Part of her role involved cataloguing all the records of the Councils – Ballinasloe, Clifden, Galway, Gort, Loughrea, Mountbellew, Portumna and Tuam. These records mostly consisted of minutes of various meetings.

When she was cataloguing them she realised their worth to local historians and researchers, so she decided to compile a guide to their content. The result is For the Record: The Archives of Galway’s Rural District Councils, which will be a valuable asset to anybody with an interest in history.

Many representatives on these Councils were local personalities and several were arrested during the political upheaval of the era, she explains.

And, ushering in a new era in history, women were allowed to sit on these Rural District Councils – at the time they were not allowed to sit on County Councils.

All of this information is included in Patria’s introductory essay to the attractively produced A4 size guide, which gives a glimpse into how these Rural Councils operated and the way political thinking changed in Ireland during a short 26-year period. In the early 1900s, these Councils supported Home Rule, but by 1920, they were calling for full independence and refusing to recognise the British administration.

“I love the tone,” says Patria of the minutes from meetings. “The language was very emotive.”

That was certainly true of the Gort Rural District Council. At a meeting in 1907, following riots in Dublin at the premiere of JM Synge’s play, The Playboy of the Western World the councillors’ response was vehement. They recorded their decision to “protest most emphatically against the libellous comedy, The Playboy of the Western World, that was belched forth during the past week in the Abbey Theatre, Dublin, under the fostering care of Lady Gregory and Mr Yeats. We congratulate the good people of Dublin in howling down the gross buffoonery and immoral suggestions that are scattered throughout this scandalous performance.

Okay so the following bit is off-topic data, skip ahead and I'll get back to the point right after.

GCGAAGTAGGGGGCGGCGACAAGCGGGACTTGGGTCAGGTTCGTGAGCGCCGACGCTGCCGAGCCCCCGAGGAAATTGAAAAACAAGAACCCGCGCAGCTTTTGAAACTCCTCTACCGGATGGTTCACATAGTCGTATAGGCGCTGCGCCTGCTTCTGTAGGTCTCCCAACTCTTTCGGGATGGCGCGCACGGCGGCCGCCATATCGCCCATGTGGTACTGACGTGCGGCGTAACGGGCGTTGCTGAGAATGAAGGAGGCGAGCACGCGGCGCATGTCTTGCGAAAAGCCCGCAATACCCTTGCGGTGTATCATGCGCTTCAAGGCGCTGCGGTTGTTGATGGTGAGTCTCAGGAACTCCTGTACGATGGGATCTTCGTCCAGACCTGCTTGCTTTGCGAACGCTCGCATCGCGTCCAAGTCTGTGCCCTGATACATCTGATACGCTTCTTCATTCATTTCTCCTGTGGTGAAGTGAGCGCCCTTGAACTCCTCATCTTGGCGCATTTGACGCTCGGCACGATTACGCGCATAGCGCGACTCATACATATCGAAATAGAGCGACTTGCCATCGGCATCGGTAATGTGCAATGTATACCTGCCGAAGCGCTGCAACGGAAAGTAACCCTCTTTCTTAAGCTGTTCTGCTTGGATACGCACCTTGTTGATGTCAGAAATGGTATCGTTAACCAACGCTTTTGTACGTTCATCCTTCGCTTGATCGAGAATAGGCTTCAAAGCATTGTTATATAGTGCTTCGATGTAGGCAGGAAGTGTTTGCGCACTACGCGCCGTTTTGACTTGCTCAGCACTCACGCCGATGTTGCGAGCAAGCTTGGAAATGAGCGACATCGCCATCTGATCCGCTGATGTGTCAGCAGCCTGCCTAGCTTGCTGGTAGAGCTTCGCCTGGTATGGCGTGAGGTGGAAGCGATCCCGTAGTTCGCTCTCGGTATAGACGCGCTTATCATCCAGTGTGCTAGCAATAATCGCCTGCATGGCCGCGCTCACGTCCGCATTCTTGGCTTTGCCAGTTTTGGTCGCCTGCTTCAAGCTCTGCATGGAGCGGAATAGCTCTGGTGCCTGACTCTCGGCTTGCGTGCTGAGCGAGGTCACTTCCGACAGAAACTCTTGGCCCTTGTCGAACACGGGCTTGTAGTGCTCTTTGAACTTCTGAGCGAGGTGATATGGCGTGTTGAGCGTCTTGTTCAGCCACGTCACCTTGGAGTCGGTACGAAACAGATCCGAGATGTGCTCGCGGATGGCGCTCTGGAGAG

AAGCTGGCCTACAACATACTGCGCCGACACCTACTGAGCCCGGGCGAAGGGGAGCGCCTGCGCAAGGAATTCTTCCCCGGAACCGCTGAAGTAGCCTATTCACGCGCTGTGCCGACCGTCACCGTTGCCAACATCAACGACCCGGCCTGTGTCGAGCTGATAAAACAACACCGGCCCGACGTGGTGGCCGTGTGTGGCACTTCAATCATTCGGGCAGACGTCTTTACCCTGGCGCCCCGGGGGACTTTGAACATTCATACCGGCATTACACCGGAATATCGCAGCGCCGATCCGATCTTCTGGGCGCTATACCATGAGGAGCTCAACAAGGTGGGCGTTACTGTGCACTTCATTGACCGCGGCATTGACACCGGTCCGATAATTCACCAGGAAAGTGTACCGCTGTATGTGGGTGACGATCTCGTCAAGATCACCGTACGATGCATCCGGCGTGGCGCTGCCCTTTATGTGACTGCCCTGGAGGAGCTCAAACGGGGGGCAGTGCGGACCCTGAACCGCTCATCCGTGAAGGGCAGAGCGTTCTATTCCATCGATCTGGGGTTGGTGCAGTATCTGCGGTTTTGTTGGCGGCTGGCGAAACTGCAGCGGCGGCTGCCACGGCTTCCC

For more from the archives see this week’s Tribunes here

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Archive News

Galway have lot to ponder in poor show



Date Published: 23-Jan-2013




GALWAY’S first serious examination of the 2013 season rather disturbingly ended with a rating well below the 40% pass mark at the idyllic, if rather Siberian, seaside setting of Enniscrone on Sunday last.

The defeat cost Galway a place in the FBD League Final against Leitrim and also put a fair dent on their confidence shield for the bigger tests that lie ahead in February.

There was no fluke element in this success by an understrength Sligo side and by the time Leitrim referee, Frank Flynn, sounded the final whistle, there wasn’t a perished soul in the crowd of about 500 who could question the justice of the outcome.

It is only pre-season and last Sunday’s blast of dry polar winds did remind everyone that this is far from summer football, but make no mistake about it, the match did lay down some very worrying markers for Galway following a couple of victories over below par third level college teams.

Galway did start the game quite positively, leading by four points at the end of a first quarter when they missed as much more, but when Sligo stepped up the tempo of the game in the 10 minutes before half-time, the maroon resistance crumbled with frightening rapidity.

Some of the statistics of the match make for grim perusal. Over the course of the hour, Galway only scored two points from play and they went through a 52 minute period of the match, without raising a white flag – admittedly a late rally did bring them close to a draw but that would have been very rough justice on Sligo.

Sligo were backable at 9/4 coming into this match, the odds being stretched with the ‘missing list’ on Kevin Walsh’s team sheet – Adrian Marren, Stephen Coen, Tony Taylor, Ross Donovan, David Kelly, David Maye, Johnny Davey and Eamon O’Hara, were all marked absent for a variety of reasons.

Walsh has his Sligo side well schooled in the high intensity, close quarters type of football, and the harder Galway tried to go through the short game channels, the more the home side bottled them up.

Galway badly needed to find some variety in their attacking strategy and maybe there is a lot to be said for the traditional Meath style of giving long, quick ball to a full forward line with a big target man on the edge of the square – given Paul Conroy’s prowess close to goal last season, maybe it is time to ‘settle’ on a few basics.

Defensively, Galway were reasonably solid with Gary Sice at centre back probably their best player – he was one of the few men in maroon to deliver decent long ball deep into the attacking zone – while Finian Hanley, Conor Costello and Gary O’Donnell also kept things tight.

For more, read this week’s Connacht Tribune.

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Archive News

Real Galway flavour to intermediate club hurling battle in Birr



Date Published: 23-Jan-2013